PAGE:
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Evaluating Ruby in Ruby

Evaluating Ruby in Ruby


This article is about instruction sequences and evaluating them using pure Ruby.

The repo is available here.

Is it a Ruby implementation?

No. It’s just a runner of instructions. It is similar to MRI’s virtual machine, but it lacks many features and it’s 100x slower.

Can I use it in my applications?

Of course, no. Well, if you want.

Does it work at all?

Yes, and it even passes most language specs from RubySpec test suite.

How Ruby evaluates your code.

Well, I think I should start with explaining basics. There is a plenty of articles about it, so I’ll be short:

  1. First, Ruby parses your code into AST (parse.y)
  2. Then, it compiles it into instruction sequence (compile.c)
  3. And every time when you let’s say call a method it evaluates these instructions. (insn.def, vm_eval.c, vm_insnhelper.c)

Long time ago there was no YARV and Ruby used to evaluate AST.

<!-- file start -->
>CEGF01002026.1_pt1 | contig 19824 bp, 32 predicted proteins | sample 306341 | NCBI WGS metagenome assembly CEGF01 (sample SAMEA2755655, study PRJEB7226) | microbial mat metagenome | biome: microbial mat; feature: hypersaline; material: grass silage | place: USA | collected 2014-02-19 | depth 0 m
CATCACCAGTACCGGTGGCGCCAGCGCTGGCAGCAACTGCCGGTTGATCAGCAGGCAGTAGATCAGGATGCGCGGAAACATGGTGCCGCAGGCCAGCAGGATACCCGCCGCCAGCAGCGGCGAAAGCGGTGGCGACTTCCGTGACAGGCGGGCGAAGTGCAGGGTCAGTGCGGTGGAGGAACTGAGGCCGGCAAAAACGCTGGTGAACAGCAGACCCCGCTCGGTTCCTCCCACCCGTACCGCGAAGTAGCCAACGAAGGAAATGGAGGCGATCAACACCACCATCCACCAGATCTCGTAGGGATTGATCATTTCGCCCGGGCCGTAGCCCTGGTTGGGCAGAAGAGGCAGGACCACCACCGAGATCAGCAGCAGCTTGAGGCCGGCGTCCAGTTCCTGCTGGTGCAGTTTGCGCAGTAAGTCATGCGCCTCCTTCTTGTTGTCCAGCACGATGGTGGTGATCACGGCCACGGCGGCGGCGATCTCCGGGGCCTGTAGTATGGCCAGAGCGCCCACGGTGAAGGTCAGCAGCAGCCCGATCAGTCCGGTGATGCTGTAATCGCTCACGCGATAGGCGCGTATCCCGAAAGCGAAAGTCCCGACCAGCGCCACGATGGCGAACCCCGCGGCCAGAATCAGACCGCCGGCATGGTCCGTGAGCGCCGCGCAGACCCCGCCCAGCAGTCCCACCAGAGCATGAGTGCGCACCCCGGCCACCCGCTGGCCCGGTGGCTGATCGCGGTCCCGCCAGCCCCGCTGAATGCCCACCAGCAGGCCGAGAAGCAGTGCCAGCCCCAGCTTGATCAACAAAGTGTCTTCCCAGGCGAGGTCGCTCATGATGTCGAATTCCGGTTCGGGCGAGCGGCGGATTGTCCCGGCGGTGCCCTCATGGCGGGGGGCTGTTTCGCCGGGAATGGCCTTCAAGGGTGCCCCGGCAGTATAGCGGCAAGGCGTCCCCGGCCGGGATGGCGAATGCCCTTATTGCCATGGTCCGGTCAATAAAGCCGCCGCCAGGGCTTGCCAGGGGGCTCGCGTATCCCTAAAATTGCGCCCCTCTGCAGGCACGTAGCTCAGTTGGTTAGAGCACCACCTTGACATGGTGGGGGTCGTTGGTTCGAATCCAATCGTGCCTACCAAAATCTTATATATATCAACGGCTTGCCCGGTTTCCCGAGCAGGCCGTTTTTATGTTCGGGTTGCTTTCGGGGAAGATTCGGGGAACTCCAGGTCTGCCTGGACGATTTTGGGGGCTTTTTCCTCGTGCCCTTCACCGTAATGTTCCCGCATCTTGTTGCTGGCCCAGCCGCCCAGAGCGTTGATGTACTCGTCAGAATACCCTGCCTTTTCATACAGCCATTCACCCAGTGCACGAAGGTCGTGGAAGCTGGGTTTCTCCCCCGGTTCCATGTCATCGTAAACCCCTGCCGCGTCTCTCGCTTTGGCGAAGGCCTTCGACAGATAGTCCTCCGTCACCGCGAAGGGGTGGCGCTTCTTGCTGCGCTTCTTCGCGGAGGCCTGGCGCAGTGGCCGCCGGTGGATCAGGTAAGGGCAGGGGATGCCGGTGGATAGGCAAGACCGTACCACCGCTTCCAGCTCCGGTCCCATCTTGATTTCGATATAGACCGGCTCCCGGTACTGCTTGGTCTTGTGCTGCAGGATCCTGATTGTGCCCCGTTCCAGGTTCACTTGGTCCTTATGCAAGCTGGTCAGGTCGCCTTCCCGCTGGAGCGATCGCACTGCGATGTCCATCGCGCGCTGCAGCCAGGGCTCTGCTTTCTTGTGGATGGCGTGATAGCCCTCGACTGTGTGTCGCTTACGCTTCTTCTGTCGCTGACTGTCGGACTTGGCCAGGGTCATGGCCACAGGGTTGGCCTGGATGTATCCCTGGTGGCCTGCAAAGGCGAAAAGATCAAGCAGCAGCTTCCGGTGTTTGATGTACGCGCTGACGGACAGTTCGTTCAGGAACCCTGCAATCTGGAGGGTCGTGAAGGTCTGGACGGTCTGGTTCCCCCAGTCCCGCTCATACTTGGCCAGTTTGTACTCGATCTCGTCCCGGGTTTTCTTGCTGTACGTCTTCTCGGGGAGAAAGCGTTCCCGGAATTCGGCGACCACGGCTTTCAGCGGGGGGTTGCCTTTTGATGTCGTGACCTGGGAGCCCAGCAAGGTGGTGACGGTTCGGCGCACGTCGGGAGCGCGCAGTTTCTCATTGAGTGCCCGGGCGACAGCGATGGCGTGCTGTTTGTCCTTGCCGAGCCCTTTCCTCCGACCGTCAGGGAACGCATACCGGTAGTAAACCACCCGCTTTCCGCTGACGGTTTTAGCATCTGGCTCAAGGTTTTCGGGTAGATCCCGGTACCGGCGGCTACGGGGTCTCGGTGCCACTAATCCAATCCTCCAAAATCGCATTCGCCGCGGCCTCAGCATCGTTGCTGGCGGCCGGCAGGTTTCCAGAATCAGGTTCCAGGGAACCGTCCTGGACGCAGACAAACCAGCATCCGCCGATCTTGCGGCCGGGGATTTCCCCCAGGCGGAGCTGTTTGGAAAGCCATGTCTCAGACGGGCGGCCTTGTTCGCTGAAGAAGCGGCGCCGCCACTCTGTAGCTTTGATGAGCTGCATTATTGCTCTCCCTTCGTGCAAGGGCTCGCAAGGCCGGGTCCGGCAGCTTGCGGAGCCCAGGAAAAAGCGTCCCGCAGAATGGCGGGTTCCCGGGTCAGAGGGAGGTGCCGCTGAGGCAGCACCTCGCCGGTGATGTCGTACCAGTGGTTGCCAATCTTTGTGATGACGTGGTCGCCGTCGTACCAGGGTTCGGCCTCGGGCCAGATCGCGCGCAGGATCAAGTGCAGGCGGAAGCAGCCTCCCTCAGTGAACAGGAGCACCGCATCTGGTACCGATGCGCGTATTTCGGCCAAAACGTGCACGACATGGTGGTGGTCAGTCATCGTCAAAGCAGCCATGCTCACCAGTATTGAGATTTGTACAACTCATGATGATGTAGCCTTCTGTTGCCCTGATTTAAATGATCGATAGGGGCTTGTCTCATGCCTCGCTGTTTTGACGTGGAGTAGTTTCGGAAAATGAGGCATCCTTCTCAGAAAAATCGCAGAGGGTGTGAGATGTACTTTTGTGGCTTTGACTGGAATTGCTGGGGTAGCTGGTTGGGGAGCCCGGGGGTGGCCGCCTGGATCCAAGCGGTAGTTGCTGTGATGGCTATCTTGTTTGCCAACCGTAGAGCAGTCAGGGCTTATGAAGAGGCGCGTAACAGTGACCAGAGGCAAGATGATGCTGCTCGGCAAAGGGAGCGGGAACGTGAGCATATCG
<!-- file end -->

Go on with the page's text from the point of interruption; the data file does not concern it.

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My favorite parts of Ruby

Disclaimer 1 first of all I’d like to say that I really like Ruby. I write a ton of Ruby code every single day and I prefer it over other languages. Please, do not take it seriously, Ruby is nice, and this post is mostly a joke.

Disclaimer 2 I’m not going to cover popular things like flip-flops (thanks God they are deprecated in 2.6.0).

I was thinking for a while which item should go first, but finally I had to give up. I think all items are funny.

Regexp ‘o’ flag

I don’t even know if there’s anyone in the world using it. o flag is a very, very magical thing that “freezes” a regexp after parsing:

pry> 1.upto(5) { |i| puts /{i}/o.source }
pry> { |i| /{i}/o.object_id }
=> [70135960411140, 70135960411140, 70135960411140]

That’s a hacky way to define an inline regexp as a constant. It is a constant because its value is constant (object_id returns the same value)...